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Posts Tagged ‘first fruits’

Pastor Jess Bousa of Restore Church tells an interesting story about a woman who called up a pastor to give the church broken pianoher piano. When they arrived to pick it up, she explained that she had purchased a new piano and no longer needed the old one. And so she gave it to the church. I am “convicted” as they say by this story. After all, is that the intention of giving to God, our second, third or fourth best? Or, is it supposed to be our first fruits? In other words, not the old piano but the new one. That’s a sacrifice, that’s giving something of true value. We so often treat the church like the used clothing store. I have been guilty of this too.

Then to the place the Lord your God will choose as a dwelling for his Name—there you are to bring everything I command you: your burnt offerings and sacrifices, your tithes and special gifts, and all the choice possessions you have vowed to the Lord. [Deuteronomy 12:11, NIV]

What choice possessions have I given? I am close to the full tithe. Not completely, but close. I’m still negotiating, I know. It’s fear based. I know that God will bless me if I give out of my faith. But when I withhold, my faith becomes dented, like a dip in the road. Or worse, maybe it’s whack against my foundation. For a while, my house will continue to stand, but if I allow enough whack, I shouldn’t be surprised if there’s a collapse. I’m just sayin.’

But outside of money, what else is there to give? Our church collects clothing for swaps and the like. It’s amazing the condition of items that are given: stained and torn, sometimes it would do better in the rag bag. Is there pleasure in this kind of giving? Or during the holidays, we are encouraged to “adopt” a child and purchase gifts for him/her. We finally had to spell it out, “spend $75” on your adopted kid because people were going to the dollar store, buying the cheapest things, the least valuable.

freedom-writersAbout a year after we adopted our Russian daughter who was struggling with English in high school along with white, middle class bullies. At the same time, she had never known people of color, so I took her to see the film, Freedom Writers. In this film, a teacher, played by Hilary Swank, inspires a class of at-risk students to learn tolerance, apply themselves, and pursue education (a hope for a future). But before the teacher got there, these same students, mostly poor, were given the worst supplies, the shabbiest books, and so forth. The administration reinforced the expectations that the students were unworthy. The teacher in this film took a risk and gave them new books and opportunities never afforded them before. She gave her best. And she commanded their best. [For my daughter, this opened her own eyes as well, to prejudice of all kinds and she turned a huge corner.]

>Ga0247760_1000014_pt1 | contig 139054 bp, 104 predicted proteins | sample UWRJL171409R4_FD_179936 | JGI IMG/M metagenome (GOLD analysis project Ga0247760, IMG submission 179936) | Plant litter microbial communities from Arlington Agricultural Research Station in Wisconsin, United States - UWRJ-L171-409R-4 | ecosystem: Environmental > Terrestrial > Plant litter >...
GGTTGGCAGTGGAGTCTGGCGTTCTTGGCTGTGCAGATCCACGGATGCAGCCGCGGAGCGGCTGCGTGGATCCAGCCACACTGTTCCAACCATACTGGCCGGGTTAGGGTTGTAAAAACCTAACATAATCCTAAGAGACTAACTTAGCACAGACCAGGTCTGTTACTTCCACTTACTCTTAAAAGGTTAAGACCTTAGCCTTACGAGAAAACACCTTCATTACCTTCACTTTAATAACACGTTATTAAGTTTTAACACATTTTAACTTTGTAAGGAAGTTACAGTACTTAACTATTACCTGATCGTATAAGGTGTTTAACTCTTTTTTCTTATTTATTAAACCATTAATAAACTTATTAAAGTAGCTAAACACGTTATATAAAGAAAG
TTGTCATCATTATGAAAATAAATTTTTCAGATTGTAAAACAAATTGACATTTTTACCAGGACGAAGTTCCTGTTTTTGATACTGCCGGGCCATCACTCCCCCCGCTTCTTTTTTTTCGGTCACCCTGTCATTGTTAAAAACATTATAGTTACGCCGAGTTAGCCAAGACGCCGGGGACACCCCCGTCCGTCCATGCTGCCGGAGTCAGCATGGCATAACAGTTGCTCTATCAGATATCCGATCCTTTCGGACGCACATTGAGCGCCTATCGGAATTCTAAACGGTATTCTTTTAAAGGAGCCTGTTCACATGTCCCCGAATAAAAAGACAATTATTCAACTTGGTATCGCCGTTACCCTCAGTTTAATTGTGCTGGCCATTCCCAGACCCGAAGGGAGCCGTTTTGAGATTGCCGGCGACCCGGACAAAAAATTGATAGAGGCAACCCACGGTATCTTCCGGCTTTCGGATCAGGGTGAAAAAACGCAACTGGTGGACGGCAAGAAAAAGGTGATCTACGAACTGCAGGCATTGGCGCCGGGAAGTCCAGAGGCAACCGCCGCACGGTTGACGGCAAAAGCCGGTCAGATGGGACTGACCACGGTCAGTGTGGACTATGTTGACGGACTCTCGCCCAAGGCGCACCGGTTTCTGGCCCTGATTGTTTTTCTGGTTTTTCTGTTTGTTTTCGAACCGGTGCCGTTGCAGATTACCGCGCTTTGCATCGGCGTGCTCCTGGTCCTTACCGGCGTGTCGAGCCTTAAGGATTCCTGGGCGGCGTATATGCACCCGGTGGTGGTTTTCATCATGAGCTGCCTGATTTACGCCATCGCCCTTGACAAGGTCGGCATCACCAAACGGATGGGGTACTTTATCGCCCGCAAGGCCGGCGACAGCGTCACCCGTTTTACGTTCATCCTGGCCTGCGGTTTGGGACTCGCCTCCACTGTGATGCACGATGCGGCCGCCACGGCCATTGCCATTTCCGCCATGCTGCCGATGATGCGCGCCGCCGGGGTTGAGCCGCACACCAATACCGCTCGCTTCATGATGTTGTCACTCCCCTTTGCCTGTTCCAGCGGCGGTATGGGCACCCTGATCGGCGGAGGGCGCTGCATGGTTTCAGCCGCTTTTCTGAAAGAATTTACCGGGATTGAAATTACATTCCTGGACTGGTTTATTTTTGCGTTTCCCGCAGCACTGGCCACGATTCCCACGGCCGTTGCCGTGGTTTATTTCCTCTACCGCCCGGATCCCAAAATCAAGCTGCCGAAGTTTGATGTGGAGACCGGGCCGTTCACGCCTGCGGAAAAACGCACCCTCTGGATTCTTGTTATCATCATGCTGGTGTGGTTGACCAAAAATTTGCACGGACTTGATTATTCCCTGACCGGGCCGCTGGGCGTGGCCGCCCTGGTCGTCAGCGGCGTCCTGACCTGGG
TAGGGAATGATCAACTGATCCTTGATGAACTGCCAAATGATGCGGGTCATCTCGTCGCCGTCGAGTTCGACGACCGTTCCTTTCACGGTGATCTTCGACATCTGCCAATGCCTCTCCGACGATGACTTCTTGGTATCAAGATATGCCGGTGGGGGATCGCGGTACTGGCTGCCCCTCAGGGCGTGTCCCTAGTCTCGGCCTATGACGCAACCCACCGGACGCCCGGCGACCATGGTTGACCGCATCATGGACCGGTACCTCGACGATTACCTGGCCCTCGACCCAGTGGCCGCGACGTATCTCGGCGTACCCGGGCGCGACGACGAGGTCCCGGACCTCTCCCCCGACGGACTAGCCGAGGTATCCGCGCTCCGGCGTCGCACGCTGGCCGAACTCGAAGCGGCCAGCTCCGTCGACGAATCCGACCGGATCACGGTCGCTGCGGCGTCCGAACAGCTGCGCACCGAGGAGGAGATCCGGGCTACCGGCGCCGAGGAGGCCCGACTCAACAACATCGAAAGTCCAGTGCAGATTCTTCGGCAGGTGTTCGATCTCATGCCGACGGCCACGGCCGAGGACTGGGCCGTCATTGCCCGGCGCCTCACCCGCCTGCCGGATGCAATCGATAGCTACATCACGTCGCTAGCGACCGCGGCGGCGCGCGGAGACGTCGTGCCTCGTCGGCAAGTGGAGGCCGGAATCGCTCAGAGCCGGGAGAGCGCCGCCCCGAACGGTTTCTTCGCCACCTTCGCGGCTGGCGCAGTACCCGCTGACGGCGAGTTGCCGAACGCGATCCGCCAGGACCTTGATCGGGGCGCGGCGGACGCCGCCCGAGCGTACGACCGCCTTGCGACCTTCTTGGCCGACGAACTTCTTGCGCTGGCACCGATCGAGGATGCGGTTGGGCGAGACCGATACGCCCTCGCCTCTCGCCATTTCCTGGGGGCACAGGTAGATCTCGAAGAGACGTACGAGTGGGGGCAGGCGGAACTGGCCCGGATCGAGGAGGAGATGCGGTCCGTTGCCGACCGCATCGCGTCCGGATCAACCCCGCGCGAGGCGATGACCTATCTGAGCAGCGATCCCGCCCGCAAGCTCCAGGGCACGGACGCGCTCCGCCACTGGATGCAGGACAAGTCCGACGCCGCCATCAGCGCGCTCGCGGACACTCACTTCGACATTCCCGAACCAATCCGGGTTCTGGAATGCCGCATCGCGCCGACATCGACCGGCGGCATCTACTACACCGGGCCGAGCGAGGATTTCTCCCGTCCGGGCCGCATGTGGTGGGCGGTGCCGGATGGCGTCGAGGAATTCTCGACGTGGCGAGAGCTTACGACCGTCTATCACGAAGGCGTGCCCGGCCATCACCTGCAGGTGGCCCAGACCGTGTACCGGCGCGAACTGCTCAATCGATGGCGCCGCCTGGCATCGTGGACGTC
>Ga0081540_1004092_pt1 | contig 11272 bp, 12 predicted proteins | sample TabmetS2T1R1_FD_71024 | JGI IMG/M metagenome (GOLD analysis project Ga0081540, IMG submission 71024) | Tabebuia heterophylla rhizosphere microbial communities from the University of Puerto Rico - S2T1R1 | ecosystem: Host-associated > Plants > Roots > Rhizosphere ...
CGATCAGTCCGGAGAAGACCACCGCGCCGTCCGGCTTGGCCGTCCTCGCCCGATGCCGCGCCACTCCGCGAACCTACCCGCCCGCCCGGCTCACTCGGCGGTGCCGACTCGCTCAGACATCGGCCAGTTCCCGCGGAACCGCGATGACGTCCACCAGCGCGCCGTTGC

Once I admired a pair of earrings a woman was wearing. She told me they were her favorite earrings and she, too, liked wearing them. The next time I saw her, she gave me a small box and inside were the same earrings. Not new, no, but the very ones she loved the most. And now, they are one of my favorite pair as well. A small gift she gave, but from the heart. She gave the earrings to me physically, but in essence, she gave them to God.

letting goI’ve been doing a lot of downsizing as I moved into a smaller house. I literally had to let go of most of my furniture and when I could, I sold it. But really, not all of it would sell. Among these things was my very expensive bedroom set. It was two days before moving day and still no one would buy it and so, I gave it away to a family in the church. And I felt better about that giving than any dollar I earned from anything else. simplicity

Slowly, I’m getting the idea. It may take one more downsize, one more letting go move, to really “let go” of the stuff, to experience true simplicity. For I’m thinking that it is out of simplicity that generosity flows. I will no longer “rate” the value of what I have and give the less or more valuable, but all of it is a feather in the wind.

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Acts 2:1
When the day of Pentecost came, they were all together in one place.

Pentecost, in Old Testament times, was actually considered a Feast Day. It was a day to bring the “first fruits” of the harvest to the Lord. It was offered in thanksgiving of what had been given to the people.

This day, we are celebrating the high school graduation of our oldest son. In many ways, he is our first fruit. He was a gift of God to us and and now we return him to the will and way of God. He turns 18 in a few more weeks and then he’ll be off to college, seeking his own future, making many of his own choices. Thanks be to God for the gift of our son.

Sergei was a foundling on the streets of Riga, Latvia. He has a few memories of his life in that country, but not many. At one time, he had a family there, but he does not remember how he was separated from them. He was in a boys’ gang for awhile on the street, but he doesn’t really remember how long… it could have been a day, a week, or even longer. When he was found by the police, he was taken to the orphanage and given a birth date and a name on June 27th. On January 21st, 1998, he entered the United States with a new name and a new family. He was chosen by God for a new life.

We gather today as a family to celebrate his harvest…. and God is with us.

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